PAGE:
The serenity of Skiddaw House offered the perfect opportunity to teach mindfulness - an awareness of ourselves and the world around us - a skill which isn’t used nearly enough. Regular short sessions gave good practice so we can use it as a tool for reducing stress and coping with unhelpful thoughts back home. Clive’s ‘morning mindfulness’ was popular whilst Karen, our volunteer cook, put on a hearty breakfast spread.
After briefings and sandwich-making, the group had assembled ready for the day ahead. Any apprehensions were eased as we set off for the distinct saddle of Blencathra and patchwork quilt of pink heather, chatting and openly sharing stories along the way. It’s these initial steep sections when people start to doubt themselves and their ability, and also when reassurance and support from the team keep everyone going. It’s about stretching ourselves long enough to feel a sense of progress and achievement, thus creating a mind shift and positive reference points.
Chris and Clive were chatting one-to-one with the team and exploring new ways of thinking. There’s something about walking that makes it easier to talk. Perhaps because we’re not making eye contact and it’s easier to hide our emotions than face-to-face interaction. Being in the hills puts everyone in a level playing field, rather than a sweaty gym.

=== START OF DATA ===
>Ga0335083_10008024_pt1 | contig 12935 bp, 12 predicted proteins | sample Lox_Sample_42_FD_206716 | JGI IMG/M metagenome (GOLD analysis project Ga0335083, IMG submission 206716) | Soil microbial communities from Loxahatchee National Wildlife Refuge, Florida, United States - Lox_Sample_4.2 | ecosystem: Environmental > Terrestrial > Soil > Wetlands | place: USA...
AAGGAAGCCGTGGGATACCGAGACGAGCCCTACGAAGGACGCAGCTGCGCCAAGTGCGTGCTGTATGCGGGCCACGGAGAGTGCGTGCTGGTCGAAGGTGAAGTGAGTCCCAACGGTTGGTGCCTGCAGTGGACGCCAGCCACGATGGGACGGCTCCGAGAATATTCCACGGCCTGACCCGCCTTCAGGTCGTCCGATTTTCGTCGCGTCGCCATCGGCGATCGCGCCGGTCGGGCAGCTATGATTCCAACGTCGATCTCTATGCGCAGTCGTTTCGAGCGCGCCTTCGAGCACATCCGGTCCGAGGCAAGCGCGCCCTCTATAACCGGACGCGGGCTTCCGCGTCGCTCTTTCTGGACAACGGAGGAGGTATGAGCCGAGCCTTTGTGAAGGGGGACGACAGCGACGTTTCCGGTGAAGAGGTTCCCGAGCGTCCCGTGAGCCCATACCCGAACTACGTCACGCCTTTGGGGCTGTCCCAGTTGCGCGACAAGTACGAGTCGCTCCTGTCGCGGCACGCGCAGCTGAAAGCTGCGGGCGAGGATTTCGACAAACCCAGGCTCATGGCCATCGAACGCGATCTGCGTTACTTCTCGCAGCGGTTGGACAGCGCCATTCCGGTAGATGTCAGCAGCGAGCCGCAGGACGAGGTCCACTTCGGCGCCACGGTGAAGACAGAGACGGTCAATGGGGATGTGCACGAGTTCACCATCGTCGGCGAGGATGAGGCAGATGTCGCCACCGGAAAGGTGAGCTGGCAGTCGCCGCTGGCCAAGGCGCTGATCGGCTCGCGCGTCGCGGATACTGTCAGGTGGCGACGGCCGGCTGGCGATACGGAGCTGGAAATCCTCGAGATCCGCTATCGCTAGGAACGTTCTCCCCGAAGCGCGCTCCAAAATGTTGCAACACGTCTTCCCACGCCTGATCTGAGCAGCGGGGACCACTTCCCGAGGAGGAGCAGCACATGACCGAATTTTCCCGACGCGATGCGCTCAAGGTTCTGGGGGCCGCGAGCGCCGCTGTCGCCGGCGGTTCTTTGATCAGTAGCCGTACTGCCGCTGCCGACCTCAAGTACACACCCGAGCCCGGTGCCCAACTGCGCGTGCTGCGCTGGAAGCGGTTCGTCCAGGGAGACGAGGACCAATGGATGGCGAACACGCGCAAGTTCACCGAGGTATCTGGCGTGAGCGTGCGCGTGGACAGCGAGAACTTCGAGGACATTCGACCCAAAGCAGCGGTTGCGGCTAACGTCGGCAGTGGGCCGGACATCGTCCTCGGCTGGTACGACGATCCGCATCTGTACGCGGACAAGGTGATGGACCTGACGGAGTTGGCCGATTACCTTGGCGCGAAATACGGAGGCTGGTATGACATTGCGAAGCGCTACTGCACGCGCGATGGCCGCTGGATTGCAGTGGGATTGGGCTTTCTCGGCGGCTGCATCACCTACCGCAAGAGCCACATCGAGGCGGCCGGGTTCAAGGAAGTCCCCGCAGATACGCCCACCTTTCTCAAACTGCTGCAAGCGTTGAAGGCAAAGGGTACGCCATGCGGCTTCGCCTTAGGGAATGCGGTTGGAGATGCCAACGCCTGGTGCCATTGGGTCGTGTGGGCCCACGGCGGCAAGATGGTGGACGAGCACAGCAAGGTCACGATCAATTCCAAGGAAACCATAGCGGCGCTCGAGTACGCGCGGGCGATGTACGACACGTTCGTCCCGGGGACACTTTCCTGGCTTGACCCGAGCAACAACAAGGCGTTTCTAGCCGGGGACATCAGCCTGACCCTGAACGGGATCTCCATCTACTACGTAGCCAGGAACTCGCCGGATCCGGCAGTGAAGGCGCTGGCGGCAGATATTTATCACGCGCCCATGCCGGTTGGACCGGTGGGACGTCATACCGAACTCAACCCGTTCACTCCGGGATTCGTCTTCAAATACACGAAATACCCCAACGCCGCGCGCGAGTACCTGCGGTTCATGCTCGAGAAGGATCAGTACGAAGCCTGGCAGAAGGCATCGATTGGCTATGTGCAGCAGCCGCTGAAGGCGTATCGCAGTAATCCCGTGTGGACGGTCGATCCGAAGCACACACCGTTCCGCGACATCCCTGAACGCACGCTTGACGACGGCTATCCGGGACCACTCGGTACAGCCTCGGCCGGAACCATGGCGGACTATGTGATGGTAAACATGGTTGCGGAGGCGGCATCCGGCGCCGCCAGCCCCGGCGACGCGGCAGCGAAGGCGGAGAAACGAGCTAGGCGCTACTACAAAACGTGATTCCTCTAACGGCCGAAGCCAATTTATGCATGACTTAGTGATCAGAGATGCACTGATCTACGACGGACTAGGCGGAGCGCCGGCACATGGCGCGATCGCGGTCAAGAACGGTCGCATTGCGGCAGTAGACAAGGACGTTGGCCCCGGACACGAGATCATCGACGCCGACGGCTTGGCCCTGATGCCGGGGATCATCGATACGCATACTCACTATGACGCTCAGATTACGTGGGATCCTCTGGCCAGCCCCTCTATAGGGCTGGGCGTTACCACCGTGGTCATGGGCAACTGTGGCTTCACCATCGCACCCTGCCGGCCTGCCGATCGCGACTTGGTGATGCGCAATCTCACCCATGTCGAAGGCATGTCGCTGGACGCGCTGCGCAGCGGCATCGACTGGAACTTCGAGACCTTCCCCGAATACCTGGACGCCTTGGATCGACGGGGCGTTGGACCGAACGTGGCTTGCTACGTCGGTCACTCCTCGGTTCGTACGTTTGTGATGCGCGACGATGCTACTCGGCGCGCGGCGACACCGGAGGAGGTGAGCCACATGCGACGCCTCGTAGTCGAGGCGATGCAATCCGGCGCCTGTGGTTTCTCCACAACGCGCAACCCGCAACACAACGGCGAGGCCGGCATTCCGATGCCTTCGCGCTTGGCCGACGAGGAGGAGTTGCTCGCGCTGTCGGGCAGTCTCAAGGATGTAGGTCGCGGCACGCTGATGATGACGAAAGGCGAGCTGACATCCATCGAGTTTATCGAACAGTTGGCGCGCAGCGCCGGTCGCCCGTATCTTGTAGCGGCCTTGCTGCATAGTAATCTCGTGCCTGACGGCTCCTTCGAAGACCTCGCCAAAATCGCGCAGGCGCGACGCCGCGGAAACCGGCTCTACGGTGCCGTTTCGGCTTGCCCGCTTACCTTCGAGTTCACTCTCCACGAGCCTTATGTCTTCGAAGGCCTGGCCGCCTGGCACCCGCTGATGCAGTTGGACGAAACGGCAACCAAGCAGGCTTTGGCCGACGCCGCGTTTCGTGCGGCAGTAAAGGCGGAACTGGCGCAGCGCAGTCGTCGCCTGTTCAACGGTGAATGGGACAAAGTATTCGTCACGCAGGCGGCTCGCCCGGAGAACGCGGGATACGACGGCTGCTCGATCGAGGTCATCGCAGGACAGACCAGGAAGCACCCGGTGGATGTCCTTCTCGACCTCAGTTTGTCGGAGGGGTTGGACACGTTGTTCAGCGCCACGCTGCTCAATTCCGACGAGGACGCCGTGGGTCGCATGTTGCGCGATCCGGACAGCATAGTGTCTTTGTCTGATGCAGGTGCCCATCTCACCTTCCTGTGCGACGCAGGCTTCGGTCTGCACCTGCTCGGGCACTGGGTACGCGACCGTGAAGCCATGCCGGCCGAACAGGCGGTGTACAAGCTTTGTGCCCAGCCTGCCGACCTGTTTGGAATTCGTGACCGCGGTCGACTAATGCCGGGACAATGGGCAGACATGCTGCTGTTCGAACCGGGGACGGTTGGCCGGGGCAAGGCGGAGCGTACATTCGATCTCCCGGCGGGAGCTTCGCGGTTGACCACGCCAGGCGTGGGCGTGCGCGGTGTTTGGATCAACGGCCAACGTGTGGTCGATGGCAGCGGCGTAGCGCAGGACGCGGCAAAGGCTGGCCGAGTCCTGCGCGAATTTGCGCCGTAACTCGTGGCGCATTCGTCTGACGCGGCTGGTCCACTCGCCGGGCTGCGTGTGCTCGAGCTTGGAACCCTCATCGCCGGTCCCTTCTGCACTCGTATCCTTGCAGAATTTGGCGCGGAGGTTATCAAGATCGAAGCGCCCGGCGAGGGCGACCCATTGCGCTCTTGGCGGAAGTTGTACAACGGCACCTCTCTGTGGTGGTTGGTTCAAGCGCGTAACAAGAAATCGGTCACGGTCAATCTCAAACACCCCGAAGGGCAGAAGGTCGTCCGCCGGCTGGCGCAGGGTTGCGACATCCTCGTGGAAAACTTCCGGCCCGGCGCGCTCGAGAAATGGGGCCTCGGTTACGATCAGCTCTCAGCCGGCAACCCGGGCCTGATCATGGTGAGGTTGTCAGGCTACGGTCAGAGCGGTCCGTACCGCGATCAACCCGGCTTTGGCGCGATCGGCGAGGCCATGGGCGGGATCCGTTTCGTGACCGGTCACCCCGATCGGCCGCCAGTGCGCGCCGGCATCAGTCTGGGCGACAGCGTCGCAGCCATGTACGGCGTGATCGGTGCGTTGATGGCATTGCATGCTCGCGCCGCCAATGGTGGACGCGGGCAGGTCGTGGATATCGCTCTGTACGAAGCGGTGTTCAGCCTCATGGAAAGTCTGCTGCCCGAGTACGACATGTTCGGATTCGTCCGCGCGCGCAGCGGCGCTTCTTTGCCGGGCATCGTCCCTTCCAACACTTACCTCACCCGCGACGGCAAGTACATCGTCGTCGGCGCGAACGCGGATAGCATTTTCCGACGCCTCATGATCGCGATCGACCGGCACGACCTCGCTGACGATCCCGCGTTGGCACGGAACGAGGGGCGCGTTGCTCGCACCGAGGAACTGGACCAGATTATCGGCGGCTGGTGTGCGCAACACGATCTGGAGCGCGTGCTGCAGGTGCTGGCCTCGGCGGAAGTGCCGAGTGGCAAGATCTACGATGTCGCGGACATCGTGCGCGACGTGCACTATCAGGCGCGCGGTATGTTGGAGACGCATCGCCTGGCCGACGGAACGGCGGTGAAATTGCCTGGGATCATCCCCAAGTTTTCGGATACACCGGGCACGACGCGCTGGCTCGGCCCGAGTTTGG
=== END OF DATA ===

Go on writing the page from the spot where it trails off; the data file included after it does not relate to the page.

Our base camp became a tiny speck in the wilderness behind us as we crossed Mungrisdale Common before a short pull onto the summit of Blencathra at 868 metres, with wide-reaching views across the Helvellyn range and the Northern Fells, with the rare privilege of cloudless skies. After a celebratory photo we descended to Scales Tarn for lunch and an optional dip for the hardy souls - a sight where David Attenborough commentary wouldn’t go amiss…
The waft of Karen’s homemade pear and ginger cake welcomed us back to Skiddaw House. A special shoutout to Sue - our very own Duracell bunny - who had gone well above and beyond her comfort zone. Many of us can relate to the post-walk elation of putting our feet up, but we want to offer much more than just a hill-walking weekend. This down time is the ideal window to reflect on the lessons from the experience. Chris led a coaching session to get everyone thinking about their life journeys so far, which was a positively emotional process for some.
Another key piece in the puzzle is being inspired by people who’ve come through the tough times to achieve extraordinary things. We were lucky to be joined by Harrison Ward (a.k.a. The Fell Foodie) who shared his story of overcoming mental ill health and alcoholism through hill-walking and passion for cooking, which certainly built appetites for our dinner of local Plumgarths Cumberland sausage.
A few opted for mindfulness to wind down before bed, others found their own space to chat, whilst some scraped a tune from the old guitar in the lounge. There was already a sense of camaraderie and mutual understanding after a day in the hills together. No phone signal or Wi-Fi didn’t give much chance to be distracted by much else.